The effected dehydrated tomato (Lycopersicon Esculentum) samples determining by acidity, pH, ascorbic acid, lycopene content and microbial growth. The highest acidity value 7.42 of untreated samples (4mm) in LDPE packaging material and 8.12 of untreated samples (8 mm) in aluminum foil packaging and the lowest pH value 2.05 of untreated samples (6mm) in LDPE packaging material and 2.07 of untreated samples (8 mm) in aluminum foil package under cabinet tray dryer (65 0C) after 120 days. The lowest lycopene content value 50.71 of untreated sam-ples (6 mm) in LDPE packaging material and 60.24 of untreated samples (4 mm) in aluminum foil packaging under cabinet tray dryer at 65 0C after 120 days. The lowest vitamin C value 8.54 of untreated samples (4mm) in LDPE packaging and 9.50 of untreated samples (6 mm) in aluminum foil packaging under cabinet tray dryer after 120 days. We can see that microbial growth not detect in the starting 30 days but after one month we can easily see microbial growth. When considering growth rates of microbial pathogens, in addition to temperature, time is a critical consideration. Food producers or manufacturers address the concept of time as it relates to microbial growth when a product's shelf life is determined. The highest microbial growth 4.55×102 of untreated samples (6mm) in LDPE pack-aging and 4.49×102 of untreated samples (8 mm) in aluminum foil packaging under cabinet tray dryer after 120 days.
Aluminum foil pouch, Cabinet tray dryer, Low density poly ethylene pouch, Preservatives
Baloch, W.A. Khan, S. and Baloch, A.K. (1997). Stability of tomato powder at intermediate moisture levels. Journal of Food Science and Technology (Mysore) (submitted).
Collins, J. L.; Sidhu, H. S. and Mullins, C. A. (1997). Drying tomatoes through osmotic treatment and dehydration. Tennessee Agricultural Sci., 182: 24–27.
Giovanelli, G., and Paradiso, A .(2002). Stability of Dried and Intermediate Moisture Tomato Pulp during Storage. Journal of Agriculture Food Chemistry. 50 (25): 7277–7281.
Hawlader, M. N. A.; Uddin, M. S.; Ho, J. C. and Teng, A. B. (1991). Drying characteristics of tomatoes. J. Food Eng., 14: 259–268.
Mossel, D.A.A.; Corry, J.E.L.; Struijk, C.B. and Baird, R.M. (1995). Essentials of the microbiology of foods: a textbook for advanced studies. Chichester (England): John Wiley and Sons. 699 p.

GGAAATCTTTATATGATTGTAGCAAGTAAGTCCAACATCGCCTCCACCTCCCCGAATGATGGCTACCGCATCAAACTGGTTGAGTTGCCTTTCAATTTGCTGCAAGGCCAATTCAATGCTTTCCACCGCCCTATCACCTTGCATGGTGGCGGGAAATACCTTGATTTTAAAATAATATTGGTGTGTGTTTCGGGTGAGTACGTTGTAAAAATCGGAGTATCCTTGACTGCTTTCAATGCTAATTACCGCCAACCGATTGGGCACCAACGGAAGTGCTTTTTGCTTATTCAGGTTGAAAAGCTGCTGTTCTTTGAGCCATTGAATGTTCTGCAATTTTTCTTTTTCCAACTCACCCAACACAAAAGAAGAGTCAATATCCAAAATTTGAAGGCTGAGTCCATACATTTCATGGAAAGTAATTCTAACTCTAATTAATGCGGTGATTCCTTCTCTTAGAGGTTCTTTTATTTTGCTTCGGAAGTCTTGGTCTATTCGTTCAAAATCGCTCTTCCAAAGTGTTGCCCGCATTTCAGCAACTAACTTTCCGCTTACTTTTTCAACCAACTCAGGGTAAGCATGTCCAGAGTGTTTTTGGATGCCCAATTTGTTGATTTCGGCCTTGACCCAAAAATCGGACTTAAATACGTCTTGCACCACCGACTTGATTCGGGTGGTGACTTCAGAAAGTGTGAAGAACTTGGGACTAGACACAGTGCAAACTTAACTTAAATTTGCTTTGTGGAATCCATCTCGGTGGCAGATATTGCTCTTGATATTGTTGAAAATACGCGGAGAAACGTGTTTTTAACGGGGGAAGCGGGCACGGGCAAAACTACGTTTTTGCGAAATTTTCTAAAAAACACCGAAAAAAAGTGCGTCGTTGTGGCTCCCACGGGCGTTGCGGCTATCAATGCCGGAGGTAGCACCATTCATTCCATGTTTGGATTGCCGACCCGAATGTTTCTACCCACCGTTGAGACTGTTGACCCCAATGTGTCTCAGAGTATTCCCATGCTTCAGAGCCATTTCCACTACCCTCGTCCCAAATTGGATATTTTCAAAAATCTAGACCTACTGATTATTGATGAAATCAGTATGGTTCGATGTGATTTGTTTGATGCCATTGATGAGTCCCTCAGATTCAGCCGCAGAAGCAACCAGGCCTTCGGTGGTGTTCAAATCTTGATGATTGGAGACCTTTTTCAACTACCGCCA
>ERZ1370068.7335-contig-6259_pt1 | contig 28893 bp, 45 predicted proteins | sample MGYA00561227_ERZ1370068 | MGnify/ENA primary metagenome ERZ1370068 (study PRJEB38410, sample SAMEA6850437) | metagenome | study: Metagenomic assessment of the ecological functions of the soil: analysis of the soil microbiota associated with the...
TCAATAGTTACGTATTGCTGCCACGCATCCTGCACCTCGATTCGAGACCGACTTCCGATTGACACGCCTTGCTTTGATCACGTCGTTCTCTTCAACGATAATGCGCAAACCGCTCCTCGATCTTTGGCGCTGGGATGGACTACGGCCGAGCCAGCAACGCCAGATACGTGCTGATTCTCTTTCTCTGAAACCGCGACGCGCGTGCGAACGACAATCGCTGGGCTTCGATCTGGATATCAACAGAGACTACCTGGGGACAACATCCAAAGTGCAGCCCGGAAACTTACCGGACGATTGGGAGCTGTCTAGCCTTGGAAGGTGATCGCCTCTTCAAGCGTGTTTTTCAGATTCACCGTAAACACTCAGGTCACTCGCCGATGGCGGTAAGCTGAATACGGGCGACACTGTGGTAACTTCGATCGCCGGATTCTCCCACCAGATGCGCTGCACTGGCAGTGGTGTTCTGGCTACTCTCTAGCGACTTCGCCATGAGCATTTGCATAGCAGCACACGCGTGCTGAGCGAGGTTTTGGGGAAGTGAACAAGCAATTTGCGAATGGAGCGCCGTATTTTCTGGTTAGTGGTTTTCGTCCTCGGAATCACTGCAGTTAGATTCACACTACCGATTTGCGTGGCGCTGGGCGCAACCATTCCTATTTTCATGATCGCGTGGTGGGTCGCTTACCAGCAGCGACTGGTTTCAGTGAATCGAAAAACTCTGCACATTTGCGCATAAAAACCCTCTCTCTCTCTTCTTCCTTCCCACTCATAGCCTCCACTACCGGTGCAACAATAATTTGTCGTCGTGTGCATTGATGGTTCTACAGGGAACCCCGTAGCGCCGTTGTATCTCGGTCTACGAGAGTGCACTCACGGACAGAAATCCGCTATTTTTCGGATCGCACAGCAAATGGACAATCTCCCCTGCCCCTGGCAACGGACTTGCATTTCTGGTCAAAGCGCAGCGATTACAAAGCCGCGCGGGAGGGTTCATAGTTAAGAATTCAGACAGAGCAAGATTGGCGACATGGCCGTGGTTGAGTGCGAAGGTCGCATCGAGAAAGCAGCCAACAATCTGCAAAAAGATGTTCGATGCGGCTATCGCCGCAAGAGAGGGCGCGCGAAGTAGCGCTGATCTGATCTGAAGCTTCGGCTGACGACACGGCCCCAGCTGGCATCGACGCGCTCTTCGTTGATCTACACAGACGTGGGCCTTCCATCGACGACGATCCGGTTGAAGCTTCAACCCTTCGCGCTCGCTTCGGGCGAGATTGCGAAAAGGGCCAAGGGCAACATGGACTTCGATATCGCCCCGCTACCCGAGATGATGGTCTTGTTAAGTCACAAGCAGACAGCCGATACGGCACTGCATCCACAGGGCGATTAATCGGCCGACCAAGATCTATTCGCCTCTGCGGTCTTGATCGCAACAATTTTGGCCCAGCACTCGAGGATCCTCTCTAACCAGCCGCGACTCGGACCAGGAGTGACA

Olorunda, A. O.; Aworh, O. C. and Onuoha, C. N. (1990). Upgrading Quality of Dried Tomato: Effects of Drying Methods, Conditions and Pre-drying Treatments. Journal of Science Food and Agriculture 52: 447-454.
Petro-Turza, M. (1987). Taste of tomato and tomato products. Food Reviews International, 2 (3): 309–351.
Rao, A. V.; Waseem, Z. and Agarwal, S. (1998). Lycopene Content of Tomatoes and Tomato Products and their Contribution to Dietary Lycopene. Food Research International 31 (10): 737-741.
Ratti, C. (2001). Hot air and freeze drying of high-value foods: A review. Journal of Food Engineering, 49 (4): 311-319.
Sharma, S. K., and Maguer, Le, M. (1996). Kinetics of lycopene degradation in tomato pulp solids under different processing and storage conditions. Food Research International, 29 (3-4): 309-315.
Shi, J.; LE Maguer, M.; Bryan, M. and Kakuda, Y. (1999). Lycopene Degradation and Isomerisation in Tomato Dehydration. Food Research International 32: 15-21.
Shi, J.; Marc Le M; Kakuda Y; Liptay A. and Niekamp, F. (1997), Lycopene degradation and isomerisation in tomato dehydration. Journal of Food Engineering, 34: 429-440, Great Britain.
Srivastava, R.P. and Kumar, S. (2002). Fruit and vegetable preservation. International Books Distributing Company. Lucknow. 98.
Zanoni, B.; Peri, C.; Nani, R. and Lavelli, V. (1999): Oxidative Heat Damage of Tomato Halves as Affected by Drying. Food Research International. 31 (5): 395- 401.
This work is licensed under Attribution-NonCommercial 4.0 International (CC BY-NC 4.0) © Author (s)